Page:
A Swiss software consultant is expected to plead guilty to spray-painting a Singapore metro train with graffiti, an offence punishable by caning, court sources and local media said on Monday.
Oliver Fricker, 32, appeared in court wearing a white shirt and striped blue tie, ignoring reporters' questions as he walked into the building for a brief pre-trial session prior to entering his plea on Thursday.
Fricker's lawyer Derek Kang did not comment on what plea they will enter but judicial sources familiar with such cases said the Swiss man is expected to enter a guilty plea in the hope of getting a more lenient sentence.
Singapore considers the intrusion a serious offence because its MRT transport system is believed to be the target of Islamic extremists in Southeast Asia, and the graffiti incident exposed security lapses.
The city-state is a close US ally often visited by American troops.
Fricker is out on bail of 100,000 Singapore dollars (71,000 US) and his passport has been impounded after prosecutors called him a flight risk.
Vandalism is punishable by up to three years' jail or a maximum fine of 2,000 Singapore dollars, plus three to eight strokes of a wooden cane, a punishment dating from British colonial rule.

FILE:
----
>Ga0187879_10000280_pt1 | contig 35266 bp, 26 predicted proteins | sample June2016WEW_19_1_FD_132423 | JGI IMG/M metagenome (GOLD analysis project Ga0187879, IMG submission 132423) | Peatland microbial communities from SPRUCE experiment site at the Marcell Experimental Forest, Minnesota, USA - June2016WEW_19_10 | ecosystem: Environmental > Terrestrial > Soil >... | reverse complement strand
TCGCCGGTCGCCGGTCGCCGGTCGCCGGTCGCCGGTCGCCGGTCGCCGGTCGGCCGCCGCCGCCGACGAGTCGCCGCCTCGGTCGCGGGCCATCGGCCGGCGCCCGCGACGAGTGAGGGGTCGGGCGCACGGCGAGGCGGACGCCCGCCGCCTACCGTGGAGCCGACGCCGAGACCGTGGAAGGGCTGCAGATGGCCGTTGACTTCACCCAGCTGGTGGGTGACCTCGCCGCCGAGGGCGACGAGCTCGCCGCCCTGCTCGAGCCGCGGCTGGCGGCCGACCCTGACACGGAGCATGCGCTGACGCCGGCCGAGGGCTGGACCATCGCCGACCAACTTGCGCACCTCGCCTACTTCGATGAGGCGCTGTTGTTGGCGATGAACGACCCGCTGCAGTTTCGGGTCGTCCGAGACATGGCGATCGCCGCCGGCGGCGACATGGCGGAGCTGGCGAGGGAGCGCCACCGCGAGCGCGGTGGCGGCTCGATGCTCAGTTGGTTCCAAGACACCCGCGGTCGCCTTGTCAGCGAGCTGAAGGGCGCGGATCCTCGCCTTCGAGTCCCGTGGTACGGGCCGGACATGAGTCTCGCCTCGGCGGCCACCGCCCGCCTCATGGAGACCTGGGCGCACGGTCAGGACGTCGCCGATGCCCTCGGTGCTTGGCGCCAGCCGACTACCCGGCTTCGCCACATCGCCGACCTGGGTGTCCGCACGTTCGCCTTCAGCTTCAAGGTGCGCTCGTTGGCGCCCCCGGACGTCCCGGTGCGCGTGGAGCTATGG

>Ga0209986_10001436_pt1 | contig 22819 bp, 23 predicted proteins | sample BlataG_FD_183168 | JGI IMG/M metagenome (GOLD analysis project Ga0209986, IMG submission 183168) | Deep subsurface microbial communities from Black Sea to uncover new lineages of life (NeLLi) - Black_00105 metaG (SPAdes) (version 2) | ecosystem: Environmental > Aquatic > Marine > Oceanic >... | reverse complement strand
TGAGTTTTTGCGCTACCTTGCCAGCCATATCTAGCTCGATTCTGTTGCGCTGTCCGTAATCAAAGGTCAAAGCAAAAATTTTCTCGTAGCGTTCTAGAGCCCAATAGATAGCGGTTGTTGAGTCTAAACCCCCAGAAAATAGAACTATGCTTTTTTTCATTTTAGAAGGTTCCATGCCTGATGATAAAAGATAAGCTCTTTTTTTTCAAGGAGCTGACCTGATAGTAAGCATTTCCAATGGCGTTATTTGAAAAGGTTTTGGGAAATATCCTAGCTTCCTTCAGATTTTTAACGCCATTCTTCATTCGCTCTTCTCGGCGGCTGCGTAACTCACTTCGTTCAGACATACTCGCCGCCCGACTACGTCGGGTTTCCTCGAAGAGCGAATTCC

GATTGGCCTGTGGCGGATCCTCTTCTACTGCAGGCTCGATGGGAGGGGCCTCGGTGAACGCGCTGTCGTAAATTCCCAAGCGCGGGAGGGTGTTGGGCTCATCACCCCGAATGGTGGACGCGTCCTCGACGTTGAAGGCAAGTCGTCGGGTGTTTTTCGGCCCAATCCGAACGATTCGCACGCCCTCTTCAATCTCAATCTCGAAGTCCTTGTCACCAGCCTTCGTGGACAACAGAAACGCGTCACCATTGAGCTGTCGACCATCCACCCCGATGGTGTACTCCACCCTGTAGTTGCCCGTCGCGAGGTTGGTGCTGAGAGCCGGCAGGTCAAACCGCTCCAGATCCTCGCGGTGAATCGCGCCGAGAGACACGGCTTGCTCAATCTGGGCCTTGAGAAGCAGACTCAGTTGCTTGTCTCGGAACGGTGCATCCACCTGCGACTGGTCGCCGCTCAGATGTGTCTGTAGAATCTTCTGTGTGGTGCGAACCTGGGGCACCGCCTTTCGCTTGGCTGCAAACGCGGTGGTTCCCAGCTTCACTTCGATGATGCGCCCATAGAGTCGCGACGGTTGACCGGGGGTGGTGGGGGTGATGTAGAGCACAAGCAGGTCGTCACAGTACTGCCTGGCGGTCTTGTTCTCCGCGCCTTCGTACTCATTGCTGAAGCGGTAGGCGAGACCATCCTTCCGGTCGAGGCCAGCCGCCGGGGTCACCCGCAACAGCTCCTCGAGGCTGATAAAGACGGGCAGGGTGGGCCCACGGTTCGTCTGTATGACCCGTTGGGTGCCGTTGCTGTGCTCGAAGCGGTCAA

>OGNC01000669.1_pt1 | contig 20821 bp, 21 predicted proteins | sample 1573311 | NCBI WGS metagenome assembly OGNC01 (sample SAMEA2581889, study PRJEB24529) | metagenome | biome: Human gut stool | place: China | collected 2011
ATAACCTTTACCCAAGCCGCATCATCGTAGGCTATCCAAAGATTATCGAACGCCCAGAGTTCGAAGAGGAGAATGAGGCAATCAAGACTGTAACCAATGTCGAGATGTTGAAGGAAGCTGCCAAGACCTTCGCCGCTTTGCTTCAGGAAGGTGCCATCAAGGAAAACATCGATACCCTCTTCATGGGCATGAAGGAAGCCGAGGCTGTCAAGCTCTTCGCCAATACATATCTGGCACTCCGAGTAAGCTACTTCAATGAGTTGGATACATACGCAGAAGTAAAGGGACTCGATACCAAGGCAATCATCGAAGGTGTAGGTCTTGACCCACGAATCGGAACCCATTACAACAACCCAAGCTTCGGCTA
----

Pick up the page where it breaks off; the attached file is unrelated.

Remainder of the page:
In addition to the vandalism charge, Fricker faces two years' jail or a fine of 1,000 dollars, or both, for trespassing into a protected area.
Fricker's employer, Zurich-based Comit AG, which specialises in software for the financial industry, confirmed he had been suspended pending the outcome of the trial. He was about to return to Swizerland when he was arrested.
"He will be suspended until the court has made the decision, and after that we will decide how we will go forward," Comit AG's head of communications Christoph Oggenfuss told AFP.
Singapore has launched a global manhunt for Briton Lloyd Dane Alexander, believed to be Fricker's accomplice in the case.
A warrant of arrest was issued on June 8 and INTERPOL member countries were alerted to provide information on Alexander, who fled the country before a police report was filed.
Local media speculated that Alexander could have fled to Hong Kong.
Authorities believe Alexander and Fricker cut their way into the depot, a restricted zone surrounded by fences and topped with barbed wire, forcing metro operator SMRT to apologise for a "serious" security lapse.
SMRT said its staff mistook the graffiti for an elaborate advertisement, allowing the defaced train to ply its route for two days before it was investigated.